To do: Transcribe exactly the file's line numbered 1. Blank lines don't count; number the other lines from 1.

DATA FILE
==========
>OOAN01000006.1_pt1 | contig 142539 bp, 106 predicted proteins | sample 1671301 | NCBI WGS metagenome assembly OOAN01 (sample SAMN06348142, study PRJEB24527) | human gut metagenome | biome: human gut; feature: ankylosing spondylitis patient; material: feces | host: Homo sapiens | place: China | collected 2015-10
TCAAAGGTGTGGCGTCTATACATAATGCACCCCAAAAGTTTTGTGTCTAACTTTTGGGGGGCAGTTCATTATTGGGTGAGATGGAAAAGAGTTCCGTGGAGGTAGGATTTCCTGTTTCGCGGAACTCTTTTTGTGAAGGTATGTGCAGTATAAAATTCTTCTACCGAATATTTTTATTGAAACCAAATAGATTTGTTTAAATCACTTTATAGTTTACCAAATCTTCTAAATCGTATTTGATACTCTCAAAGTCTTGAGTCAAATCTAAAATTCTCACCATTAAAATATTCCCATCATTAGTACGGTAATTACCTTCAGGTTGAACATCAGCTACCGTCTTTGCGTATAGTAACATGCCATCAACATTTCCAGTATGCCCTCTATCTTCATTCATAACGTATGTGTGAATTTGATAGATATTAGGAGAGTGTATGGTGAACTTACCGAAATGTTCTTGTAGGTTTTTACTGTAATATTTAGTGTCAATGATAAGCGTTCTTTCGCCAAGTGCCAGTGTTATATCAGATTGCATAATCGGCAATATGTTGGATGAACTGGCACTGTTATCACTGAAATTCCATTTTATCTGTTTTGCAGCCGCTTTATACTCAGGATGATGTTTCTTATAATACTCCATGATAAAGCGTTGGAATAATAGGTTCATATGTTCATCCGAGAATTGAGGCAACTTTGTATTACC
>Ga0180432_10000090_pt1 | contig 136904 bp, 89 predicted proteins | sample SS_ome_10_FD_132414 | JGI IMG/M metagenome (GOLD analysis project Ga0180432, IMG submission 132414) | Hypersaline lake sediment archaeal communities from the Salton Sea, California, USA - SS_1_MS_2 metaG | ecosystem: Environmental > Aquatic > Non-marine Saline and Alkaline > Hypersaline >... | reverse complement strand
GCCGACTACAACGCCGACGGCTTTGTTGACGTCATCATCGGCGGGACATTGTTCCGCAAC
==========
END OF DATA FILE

>OOAN01000006.1_pt1 | contig 142539 bp, 106 predicted proteins | sample 1671301 | NCBI WGS metagenome assembly OOAN01 (sample SAMN06348142, study PRJEB24527) | human gut metagenome | biome: human gut; feature: ankylosing spondylitis patient; material: feces | host: Homo sapiens | place: China | collected 2015-10